Teach Your Children Well
As the Queen said in the first post about this episode (and as some of the Miss Things agree), trying to do too much dissection of straight vs gay relationships will become muddy and self-serving. I know the intentions are good and many of the one-on-one moments between the dolls and the DILF’s were really touching. However I think the messages and morals are much clearer and cleaner when left to Untucked. The candid discussion between the DILF’s was poignant and beautiful. Again, there’s no way all of this can happen for most men by dressing up as Drag Queens, but MAN does it renew my hope for, as James said: “…partying together.”
I’ve Never Been To Me
So what’s up with this?
As much as I rag on the producing/directing–I have to say this was a stroke of genius. I mean we’ve seen it before with Raven in the Golden Gals challenge. It’s an old premise: “Bitch turns out to have a Heart of Gold.” But I never believed it could work with Phi Phi O’Hara. But the conflict, and the way she handled it was almost heartwarming…and strange. As Jon Mallow says in his weekly recap: “She didn’t even tell anyone to go home, or call anyone talentless. I want my money back!” it seemed suspiciously like a calculated way of gradually turning Miss Hyde back into Miss Jekyll. Forget the insult it would be to Sharon Needles to have Phi Phi win–could you actually forget about her antics over the season and stand by her becoming The Next Drag Superstar?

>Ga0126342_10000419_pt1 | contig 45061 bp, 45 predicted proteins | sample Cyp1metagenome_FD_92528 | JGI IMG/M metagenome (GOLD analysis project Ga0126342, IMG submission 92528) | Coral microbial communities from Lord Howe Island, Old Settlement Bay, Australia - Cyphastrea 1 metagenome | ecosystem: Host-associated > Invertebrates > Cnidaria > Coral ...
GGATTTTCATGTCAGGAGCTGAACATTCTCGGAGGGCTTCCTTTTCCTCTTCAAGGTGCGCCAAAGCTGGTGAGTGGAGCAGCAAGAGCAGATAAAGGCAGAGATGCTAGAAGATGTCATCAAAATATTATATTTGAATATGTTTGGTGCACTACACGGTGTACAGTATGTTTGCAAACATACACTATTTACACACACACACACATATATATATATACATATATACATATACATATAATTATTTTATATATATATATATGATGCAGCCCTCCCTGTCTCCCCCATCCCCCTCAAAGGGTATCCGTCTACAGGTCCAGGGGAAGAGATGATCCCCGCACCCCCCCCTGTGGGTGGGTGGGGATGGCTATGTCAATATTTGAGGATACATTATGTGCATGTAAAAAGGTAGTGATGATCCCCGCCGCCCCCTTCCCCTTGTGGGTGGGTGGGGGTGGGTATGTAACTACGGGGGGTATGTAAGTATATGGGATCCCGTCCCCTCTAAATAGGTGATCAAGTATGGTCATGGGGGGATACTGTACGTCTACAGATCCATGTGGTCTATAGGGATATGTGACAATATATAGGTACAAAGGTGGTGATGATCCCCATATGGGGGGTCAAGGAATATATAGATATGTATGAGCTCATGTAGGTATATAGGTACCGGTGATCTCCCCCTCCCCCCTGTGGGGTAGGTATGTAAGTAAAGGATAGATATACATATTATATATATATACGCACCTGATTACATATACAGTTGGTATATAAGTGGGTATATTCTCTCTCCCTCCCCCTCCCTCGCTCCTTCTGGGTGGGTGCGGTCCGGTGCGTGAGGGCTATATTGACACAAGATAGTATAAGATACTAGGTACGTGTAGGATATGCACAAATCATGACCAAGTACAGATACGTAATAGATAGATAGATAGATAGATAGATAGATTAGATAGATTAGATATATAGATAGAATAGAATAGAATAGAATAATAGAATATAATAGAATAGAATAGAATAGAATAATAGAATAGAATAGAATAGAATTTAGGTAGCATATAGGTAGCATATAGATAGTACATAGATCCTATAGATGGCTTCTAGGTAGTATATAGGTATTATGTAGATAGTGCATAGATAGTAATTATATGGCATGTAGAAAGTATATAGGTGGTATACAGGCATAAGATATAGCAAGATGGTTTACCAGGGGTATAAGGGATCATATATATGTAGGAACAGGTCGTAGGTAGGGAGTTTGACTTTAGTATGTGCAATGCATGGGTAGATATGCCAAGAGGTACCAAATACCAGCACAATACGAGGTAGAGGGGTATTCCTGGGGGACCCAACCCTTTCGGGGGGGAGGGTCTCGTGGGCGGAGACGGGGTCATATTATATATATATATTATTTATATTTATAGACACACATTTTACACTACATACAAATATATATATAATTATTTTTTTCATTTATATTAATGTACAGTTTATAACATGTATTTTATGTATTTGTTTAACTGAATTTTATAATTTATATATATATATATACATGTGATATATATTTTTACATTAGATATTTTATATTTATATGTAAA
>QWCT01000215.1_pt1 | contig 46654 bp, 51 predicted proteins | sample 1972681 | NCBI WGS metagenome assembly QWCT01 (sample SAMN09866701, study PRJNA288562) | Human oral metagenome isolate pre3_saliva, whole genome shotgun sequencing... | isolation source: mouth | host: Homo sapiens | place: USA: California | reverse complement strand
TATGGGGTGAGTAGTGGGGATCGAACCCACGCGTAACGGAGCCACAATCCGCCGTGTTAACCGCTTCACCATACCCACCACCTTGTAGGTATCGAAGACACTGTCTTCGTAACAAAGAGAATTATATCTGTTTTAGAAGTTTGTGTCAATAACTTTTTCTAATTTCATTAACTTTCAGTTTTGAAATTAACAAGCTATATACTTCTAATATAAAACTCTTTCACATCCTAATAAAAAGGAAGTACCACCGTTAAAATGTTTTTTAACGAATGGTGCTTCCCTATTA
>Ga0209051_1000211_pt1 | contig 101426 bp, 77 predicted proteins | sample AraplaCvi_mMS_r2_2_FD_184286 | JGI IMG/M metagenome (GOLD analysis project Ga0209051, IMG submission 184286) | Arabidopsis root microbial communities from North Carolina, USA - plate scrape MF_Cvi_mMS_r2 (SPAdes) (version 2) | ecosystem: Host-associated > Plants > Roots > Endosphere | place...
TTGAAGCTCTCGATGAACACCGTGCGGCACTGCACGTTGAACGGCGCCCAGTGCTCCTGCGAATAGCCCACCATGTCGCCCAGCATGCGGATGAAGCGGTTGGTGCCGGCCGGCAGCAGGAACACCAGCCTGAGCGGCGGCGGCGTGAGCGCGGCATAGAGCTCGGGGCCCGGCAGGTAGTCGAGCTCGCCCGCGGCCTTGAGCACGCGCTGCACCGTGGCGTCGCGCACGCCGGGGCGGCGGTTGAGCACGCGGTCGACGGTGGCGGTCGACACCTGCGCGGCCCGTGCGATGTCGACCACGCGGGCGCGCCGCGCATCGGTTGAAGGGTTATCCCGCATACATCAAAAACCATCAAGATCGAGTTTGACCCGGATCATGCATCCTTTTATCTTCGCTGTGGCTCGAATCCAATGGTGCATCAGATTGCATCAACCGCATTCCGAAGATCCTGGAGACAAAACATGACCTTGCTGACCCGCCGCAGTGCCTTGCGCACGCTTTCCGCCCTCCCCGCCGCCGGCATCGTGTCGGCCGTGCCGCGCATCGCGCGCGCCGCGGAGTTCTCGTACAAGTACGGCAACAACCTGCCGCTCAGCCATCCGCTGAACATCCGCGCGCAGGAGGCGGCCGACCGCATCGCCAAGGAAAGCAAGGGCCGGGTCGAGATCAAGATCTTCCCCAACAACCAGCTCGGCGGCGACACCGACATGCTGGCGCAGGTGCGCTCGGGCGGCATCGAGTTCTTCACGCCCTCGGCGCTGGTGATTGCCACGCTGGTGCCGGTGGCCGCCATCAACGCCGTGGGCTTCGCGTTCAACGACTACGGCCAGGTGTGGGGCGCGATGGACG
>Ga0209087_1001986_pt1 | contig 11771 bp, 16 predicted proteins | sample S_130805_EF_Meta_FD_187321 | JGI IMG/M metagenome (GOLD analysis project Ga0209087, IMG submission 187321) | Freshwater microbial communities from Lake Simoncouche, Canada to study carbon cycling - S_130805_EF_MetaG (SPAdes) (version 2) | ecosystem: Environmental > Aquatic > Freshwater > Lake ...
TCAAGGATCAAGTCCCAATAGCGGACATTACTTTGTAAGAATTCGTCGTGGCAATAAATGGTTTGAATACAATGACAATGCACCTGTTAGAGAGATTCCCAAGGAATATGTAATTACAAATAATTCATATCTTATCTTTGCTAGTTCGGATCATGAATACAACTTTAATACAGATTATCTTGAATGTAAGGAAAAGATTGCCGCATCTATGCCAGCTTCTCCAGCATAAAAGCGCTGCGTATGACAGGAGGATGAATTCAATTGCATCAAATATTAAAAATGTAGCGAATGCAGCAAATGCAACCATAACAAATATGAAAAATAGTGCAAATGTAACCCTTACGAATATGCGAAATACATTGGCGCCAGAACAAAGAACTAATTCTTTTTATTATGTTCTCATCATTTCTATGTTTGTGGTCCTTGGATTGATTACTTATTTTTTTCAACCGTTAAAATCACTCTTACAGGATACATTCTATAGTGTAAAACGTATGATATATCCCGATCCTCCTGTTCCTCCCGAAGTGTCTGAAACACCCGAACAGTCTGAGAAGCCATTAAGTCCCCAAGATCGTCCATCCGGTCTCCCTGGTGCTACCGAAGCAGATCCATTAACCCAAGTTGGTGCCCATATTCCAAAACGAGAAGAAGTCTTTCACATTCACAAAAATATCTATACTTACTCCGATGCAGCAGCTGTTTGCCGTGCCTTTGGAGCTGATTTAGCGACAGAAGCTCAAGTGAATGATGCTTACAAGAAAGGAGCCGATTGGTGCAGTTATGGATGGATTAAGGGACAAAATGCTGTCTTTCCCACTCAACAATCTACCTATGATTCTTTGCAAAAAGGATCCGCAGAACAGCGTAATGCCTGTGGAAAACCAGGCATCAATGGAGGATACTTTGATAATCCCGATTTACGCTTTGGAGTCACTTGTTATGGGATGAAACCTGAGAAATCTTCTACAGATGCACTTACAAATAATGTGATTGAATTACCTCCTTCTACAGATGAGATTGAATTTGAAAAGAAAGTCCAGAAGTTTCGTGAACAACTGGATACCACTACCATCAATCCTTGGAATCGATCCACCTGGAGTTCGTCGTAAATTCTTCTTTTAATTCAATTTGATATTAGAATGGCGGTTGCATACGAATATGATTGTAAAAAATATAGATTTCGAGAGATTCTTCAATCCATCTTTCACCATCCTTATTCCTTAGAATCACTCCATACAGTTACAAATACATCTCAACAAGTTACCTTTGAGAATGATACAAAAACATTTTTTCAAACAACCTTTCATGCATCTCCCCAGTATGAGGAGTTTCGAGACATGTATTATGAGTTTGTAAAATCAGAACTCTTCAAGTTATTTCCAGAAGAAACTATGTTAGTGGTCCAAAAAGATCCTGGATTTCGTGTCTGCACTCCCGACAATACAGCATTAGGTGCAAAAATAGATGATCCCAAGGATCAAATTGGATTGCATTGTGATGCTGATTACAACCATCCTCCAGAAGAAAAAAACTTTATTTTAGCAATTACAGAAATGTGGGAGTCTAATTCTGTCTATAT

Now, back to the Comments section. nomadoflove made a very interesting suggestion about judging this particular type of episode: “I just don’t think it’s appropriate to send someone home for the “put an anomalous type male in drag” challenge. Rather, this should be something the final four are expected to do (as they have every season) where they compete for an excellent prize but not to avoid being sent home.”
The Queen thinks that is a really,really interesting idea. However I think I look at the episode a little differently. I’m not sure how the judges score the dolls–and I’m sure it is much more subjectively than I’d like. However I DO think that there are relatively objective criteria for the win that really show off a contestant’s Charisma, Uniqueness, Nerve and Talent. I think that you have to have a very defined skill set in order to translate it to someone else. In other words, you have to really have a command of your own process of applying make-up and creating a character and routine. Sharon thought her routine with Mike was simple, yet he was having a problem with it. Can you, as the director, self-adjust to make it easier and more effective for your partner? These are things that I think the challenge really brings into play, and are important for any entertainer to have.
Well, the Queen can’t think of any more songs to use as section headers, so I’ll throw it to you Miss Things. Thoughts and more fabulous comments?